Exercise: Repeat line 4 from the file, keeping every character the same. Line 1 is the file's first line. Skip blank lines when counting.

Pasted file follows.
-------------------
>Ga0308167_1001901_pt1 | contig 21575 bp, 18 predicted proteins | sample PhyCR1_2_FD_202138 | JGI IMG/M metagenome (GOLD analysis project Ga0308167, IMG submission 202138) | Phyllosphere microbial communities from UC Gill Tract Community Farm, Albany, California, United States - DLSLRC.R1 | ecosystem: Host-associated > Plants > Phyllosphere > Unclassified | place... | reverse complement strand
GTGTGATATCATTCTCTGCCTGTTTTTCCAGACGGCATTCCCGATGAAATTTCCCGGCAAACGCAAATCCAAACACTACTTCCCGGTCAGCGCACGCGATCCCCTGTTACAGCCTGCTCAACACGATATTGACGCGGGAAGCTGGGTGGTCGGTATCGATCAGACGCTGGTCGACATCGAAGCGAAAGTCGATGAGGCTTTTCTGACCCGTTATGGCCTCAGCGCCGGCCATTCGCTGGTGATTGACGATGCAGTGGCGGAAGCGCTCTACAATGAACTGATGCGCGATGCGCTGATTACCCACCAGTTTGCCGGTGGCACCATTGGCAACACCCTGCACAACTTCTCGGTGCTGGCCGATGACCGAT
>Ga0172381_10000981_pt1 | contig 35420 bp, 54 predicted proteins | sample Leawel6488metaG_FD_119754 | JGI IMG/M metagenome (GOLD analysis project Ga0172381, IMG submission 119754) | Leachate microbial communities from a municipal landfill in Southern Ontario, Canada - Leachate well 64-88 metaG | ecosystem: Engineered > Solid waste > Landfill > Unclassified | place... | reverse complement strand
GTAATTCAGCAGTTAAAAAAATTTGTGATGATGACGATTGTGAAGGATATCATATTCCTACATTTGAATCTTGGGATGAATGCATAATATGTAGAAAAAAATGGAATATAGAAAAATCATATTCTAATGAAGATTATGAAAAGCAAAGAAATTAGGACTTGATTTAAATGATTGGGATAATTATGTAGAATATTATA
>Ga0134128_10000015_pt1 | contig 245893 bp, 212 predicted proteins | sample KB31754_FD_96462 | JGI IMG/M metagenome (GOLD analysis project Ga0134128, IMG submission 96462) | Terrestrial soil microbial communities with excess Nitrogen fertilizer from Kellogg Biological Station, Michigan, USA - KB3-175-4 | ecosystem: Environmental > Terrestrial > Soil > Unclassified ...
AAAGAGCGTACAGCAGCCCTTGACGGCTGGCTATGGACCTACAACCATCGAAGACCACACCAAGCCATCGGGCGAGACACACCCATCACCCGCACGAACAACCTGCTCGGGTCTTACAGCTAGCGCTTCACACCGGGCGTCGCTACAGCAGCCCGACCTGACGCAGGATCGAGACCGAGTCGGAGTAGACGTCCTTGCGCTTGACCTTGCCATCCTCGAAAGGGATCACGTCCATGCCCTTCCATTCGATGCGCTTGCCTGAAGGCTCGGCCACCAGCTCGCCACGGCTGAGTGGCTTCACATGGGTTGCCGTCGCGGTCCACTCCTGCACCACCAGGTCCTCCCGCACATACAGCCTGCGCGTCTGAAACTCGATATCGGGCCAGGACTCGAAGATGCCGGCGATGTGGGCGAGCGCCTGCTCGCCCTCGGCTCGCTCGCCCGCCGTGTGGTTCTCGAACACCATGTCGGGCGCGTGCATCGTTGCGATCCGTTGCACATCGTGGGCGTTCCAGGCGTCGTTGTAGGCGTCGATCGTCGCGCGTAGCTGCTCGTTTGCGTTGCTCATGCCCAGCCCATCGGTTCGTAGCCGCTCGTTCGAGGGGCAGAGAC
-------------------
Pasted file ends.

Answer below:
GTAATTCAGCAGTTAAAAAAATTTGTGATGATGACGATTGTGAAGGATATCATATTCCTACATTTGAATCTTGGGATGAATGCATAATATGTAGAAAAAAATGGAATATAGAAAAATCATATTCTAATGAAGATTATGAAAAGCAAAGAAATTAGGACTTGATTTAAATGATTGGGATAATTATGTAGAATATTATA